Thursday, June 23, 2011

Without reciprocal ST depression or hyperacute T's, inferolateral MI and myo- or pericarditis are impossible to distinguish

A 63 y.o. female with a past medical history of lupus and MS presents with chest pain and SOB she has never had before, starting approximately 1615.  The pain gradually diminished since onset.  It was described as pressure, with SOB, and no radiation.  There is some reproducibility with palpation, but the pain is not positional or pleuritic.   She has no h/o CAD, HTN, or DM.  There is no pericardial friction rub.  NTG by EMS improved pain.   The pain resolved after 1 hour in ED.

Here is her initial ECG at 1954 (3.5 hours after onset of CP):
There is sinus rhythm with minimal inferior ST elevation (and no reciprocal depression in aVL).  There is moderate ST elevation in V3-V6, not quite 1 mm. V3 and V4 have almost 1 mm of STE.  STE is greater in II than III.  There are no hyperacute T-waves.  There is no ST depression anywhere.  (For comparison, her previous ECG had no ST elevation anywhere.)

Inferior MI virtually always has reciprocal ST depression of some amount, or at least T-wave inversion, in aVL. 

See this case and this case for patients who were erroneously thought to have pericarditis, whose ECGs had subtle reciprocal ST depression in aVL.

When there is inferior and lateral STEMI or inferior and anteroapical STEMI, the reciprocal ST depression can be attenuated or completely abolished by the lateral ST elevation.  Thus, the ECG can look identical to myo- or pericarditis.

The reading by the cardiologist was: "diffuse ST elevation, consider pericarditis."  Subsequent ECGs are of little interest, only showing some resolution of ST elevation, but no T-wave inversions or other diagnostic findings.

Clinically, the patient has pain more typical of ischemia.  Her initial troponin I was 8.56 ng/ml.   Therefore, whatever the process is, it must have been going on longer than 3.5 hours.   Subsequently, every 4 hours, the levels were 9.96, 8.96, 8.40, 7.48, 6.62, so there is some rise and fall, though not dramatic.  A steady state is typical of myocarditis, whereas a rise and fall is more typical of MI.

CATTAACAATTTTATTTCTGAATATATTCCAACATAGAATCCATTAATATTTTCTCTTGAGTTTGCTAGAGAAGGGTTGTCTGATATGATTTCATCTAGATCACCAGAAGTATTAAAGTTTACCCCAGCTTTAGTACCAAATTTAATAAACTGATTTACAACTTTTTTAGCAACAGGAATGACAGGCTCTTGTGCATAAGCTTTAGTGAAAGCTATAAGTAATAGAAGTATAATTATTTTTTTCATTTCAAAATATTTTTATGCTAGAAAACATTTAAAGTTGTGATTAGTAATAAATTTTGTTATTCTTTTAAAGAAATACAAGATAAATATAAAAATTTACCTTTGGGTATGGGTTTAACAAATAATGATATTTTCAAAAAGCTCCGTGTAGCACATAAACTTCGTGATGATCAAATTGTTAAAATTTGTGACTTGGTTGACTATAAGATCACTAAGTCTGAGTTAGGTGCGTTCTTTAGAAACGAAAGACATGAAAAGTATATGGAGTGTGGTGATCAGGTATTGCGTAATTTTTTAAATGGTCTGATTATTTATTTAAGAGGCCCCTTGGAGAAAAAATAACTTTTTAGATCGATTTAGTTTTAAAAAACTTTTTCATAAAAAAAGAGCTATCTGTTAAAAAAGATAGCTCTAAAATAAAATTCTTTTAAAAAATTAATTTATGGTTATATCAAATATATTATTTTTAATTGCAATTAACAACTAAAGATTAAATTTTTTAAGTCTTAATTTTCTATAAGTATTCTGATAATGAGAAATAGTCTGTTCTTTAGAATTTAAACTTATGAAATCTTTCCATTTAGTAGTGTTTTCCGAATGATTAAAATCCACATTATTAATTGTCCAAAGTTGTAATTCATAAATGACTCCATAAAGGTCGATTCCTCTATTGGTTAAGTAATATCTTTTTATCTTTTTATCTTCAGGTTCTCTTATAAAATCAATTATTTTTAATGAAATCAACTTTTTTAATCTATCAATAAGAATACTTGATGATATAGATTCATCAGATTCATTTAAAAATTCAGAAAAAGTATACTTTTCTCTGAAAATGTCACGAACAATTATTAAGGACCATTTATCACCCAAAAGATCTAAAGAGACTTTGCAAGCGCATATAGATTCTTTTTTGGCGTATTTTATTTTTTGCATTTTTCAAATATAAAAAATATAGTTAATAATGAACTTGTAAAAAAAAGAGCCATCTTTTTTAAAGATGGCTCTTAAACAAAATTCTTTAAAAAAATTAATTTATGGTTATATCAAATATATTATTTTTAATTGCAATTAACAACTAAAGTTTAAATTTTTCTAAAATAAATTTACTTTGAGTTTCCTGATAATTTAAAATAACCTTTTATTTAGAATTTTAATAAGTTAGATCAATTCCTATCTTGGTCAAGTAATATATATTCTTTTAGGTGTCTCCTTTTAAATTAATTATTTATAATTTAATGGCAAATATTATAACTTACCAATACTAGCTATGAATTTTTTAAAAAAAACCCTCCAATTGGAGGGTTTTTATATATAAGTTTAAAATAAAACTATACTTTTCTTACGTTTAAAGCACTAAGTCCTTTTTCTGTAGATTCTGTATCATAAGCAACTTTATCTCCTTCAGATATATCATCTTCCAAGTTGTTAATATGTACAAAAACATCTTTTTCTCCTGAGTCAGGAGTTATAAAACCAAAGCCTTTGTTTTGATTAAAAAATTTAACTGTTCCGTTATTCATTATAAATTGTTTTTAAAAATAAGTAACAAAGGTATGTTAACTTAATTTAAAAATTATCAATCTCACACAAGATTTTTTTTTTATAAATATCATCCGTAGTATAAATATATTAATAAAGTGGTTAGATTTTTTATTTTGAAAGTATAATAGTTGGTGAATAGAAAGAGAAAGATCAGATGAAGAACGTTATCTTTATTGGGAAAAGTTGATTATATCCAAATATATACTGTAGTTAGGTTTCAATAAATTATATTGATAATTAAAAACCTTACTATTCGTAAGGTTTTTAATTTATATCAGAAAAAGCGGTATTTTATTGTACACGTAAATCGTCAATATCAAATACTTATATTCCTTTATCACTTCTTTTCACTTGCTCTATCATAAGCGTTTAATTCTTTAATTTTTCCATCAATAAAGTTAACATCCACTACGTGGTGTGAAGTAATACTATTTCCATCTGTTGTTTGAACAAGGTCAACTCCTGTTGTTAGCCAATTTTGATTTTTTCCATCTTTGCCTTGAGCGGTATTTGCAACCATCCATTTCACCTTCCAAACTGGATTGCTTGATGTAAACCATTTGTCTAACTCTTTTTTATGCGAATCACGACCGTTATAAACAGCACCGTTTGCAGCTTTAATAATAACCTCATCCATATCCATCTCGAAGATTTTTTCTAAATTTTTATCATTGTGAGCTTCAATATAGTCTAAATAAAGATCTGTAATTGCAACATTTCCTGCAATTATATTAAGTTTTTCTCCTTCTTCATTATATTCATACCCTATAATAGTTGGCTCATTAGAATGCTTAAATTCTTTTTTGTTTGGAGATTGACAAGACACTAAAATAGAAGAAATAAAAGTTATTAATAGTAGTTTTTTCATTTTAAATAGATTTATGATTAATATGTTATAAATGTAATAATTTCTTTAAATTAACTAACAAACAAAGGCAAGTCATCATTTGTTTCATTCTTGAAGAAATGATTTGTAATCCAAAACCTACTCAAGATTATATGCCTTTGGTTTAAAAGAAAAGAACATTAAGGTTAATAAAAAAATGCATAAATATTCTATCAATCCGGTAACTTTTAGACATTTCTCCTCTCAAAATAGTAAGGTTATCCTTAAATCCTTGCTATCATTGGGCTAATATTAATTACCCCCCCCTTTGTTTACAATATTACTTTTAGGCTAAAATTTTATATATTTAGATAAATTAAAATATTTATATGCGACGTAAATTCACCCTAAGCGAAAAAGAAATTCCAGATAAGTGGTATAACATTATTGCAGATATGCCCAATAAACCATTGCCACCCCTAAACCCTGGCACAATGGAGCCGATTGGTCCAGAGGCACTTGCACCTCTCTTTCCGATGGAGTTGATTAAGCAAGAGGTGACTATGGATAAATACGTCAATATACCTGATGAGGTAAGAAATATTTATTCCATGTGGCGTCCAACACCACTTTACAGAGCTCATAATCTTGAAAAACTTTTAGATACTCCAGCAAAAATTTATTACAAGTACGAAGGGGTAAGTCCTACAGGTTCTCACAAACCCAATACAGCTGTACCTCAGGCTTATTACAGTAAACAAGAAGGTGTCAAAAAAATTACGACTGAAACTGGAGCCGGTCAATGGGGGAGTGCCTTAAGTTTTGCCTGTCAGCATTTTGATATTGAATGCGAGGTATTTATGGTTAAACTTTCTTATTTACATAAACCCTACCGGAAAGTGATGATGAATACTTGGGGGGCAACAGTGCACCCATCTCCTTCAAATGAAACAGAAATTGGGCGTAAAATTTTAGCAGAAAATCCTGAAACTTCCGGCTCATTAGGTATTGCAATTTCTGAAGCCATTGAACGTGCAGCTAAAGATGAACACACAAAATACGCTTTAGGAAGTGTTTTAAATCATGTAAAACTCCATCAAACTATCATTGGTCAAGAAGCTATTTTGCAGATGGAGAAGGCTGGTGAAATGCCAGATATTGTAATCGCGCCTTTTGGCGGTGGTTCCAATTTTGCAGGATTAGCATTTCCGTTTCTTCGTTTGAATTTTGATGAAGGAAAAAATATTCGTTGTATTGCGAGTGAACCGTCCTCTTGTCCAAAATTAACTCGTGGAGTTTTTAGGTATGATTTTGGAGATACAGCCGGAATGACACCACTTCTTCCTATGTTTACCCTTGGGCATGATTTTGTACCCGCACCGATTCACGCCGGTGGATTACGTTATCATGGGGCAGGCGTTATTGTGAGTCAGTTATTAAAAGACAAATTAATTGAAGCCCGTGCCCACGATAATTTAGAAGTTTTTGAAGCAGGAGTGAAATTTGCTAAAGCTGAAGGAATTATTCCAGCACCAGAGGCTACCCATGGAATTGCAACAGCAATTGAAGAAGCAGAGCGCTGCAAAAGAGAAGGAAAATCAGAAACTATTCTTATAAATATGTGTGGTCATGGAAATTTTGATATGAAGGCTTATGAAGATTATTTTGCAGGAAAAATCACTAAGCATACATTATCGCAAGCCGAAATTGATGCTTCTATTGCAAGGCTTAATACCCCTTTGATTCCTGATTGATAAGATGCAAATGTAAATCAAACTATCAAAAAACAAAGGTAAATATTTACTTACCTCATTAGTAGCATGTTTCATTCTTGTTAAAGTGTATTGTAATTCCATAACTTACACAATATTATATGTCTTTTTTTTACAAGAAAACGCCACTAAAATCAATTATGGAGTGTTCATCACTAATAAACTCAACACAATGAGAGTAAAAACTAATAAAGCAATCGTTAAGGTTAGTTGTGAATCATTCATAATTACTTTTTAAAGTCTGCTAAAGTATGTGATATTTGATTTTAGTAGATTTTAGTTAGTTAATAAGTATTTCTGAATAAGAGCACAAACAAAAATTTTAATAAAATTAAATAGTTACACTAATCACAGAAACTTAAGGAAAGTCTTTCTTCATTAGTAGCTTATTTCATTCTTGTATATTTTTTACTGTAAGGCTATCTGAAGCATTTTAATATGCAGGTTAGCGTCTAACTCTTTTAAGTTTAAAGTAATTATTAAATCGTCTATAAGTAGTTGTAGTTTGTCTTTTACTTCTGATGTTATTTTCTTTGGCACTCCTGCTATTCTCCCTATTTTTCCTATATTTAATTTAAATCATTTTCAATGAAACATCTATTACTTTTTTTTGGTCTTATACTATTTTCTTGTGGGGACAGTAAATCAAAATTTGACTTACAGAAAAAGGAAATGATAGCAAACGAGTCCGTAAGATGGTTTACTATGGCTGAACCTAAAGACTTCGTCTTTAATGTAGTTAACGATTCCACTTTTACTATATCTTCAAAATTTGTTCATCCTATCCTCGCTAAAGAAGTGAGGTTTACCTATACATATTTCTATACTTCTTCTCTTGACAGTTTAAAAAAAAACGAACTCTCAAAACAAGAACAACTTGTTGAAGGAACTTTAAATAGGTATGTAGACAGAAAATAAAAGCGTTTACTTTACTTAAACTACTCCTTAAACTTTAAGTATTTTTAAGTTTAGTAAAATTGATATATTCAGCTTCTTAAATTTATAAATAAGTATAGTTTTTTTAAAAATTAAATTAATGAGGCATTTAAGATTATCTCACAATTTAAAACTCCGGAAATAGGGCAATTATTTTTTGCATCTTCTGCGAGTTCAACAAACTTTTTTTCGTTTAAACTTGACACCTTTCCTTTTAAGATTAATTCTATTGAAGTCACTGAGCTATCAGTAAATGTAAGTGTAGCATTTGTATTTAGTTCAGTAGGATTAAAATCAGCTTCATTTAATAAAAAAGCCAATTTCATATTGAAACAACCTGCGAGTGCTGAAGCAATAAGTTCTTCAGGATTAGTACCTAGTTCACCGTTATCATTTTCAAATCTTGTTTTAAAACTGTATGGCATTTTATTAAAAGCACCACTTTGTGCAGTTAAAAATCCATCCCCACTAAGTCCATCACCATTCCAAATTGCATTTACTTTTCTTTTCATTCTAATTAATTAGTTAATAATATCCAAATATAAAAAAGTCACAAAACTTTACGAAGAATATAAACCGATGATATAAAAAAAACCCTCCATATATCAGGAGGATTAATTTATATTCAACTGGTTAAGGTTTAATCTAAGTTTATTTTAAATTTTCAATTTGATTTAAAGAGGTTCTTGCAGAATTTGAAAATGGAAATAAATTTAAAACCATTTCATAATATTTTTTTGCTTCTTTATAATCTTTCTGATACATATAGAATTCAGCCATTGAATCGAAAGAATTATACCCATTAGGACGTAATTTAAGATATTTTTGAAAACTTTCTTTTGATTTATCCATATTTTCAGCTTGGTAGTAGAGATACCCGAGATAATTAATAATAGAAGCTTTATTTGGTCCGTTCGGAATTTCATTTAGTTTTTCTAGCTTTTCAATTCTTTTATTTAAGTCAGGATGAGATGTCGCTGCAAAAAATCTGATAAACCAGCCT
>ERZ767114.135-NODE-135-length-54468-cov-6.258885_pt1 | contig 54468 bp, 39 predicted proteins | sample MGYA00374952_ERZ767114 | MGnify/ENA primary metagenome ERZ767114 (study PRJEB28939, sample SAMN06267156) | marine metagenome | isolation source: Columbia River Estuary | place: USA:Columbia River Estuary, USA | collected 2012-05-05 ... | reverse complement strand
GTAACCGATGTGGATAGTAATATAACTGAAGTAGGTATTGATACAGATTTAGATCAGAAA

The differential diagnosis, then, is myocarditis vs. inferolateral STEMI (most likely).

Echocardiogram showed wall motion abnormalities of the distal anterior wall, apex, and septum as well as the inferior wall.  This could be seen in either MI or myocarditis, but favors MI, as myocarditis less frequently has focal myocardial dysfunction.

Her angiogram showed a Type III LAD ("wraparound LAD, that supplies the inferior wall).  It had moderate diffuse disease in the distal segment of the vessel, which would be the supply to the inferior wall.  There was no definite culprit or thrombus, so no definite explanation of the findings.

Therefore, an MRI was done with gadolinium, to assess for myocarditis.

MRI report
1) Mild to moderately reduced LV function with large apical wall motion
abnormality. Calculated ejection fraction is 45%.
2) Small, discrete focus of transmural enhancement, consistent with
myocardial scarring, in the mid inferior wall of the left ventricle. This
pattern of enhancement is unlikely to be from myocarditis, and is more
suggestive of a small infarct.

Thus, the diagnosis is myocardial infarction of the distal wraparound LAD, with STE in II, aVF, V3-V6.

As I've had more and more experience, I've noticed that most of what is thought to be myo- or pericarditis on the ECG turns out to be MI.  As we have better and better tools to make the ultimate diagnosis, we find that cases that should have been diagnosed as MI were diagnosed with pericarditis.  That was not the case here, but it did happen here.


  1. I had a very similar case with one of our docs who called it pericarditis. The major point that I was trying to point out though was 0.5mm of STD in aVF and inverted T-waves in II and III. I tried to explain to him that even though pericarditis is likely, with reciprocal changes it should be proven negative with a cath. He wouldn't activate the cath lab but agreed to administer heparin and plavix. Troponin came back at 8.8 and his cath was clean minus a plaque deposit. Would pericarditis cause that high of a Troponin? His highest troponin was 9.4 and was steadily declined.

  2. So, as with this case, the differential is MYO-carditis vs. infarction. As you can see from this case, the diagnosis of myocarditis may be erroneously made if the cath does not show a definite culprit. You need MRI to make the diagnosis (if you don't believe the ECG!!, which cardiologists do not). On the other hand, if there is no culprit to fix, then is there a big difference? Yes, there is a difference in medical therapy: aspirin, beta blocker, statin, Plavix, etc.

  3. Thanks for posting these cases , guys! This goes to show , how partial can be the aid of any of our diagnostic tools and how you can't sometimes avoid more "expensive" exams like U/S. So much for the algorithms of hsTrop or the "good knowledge of ecg" many times parroted in the ED and elsewhere. Our teachers at the university were right saying "diseases don't read textbooks".


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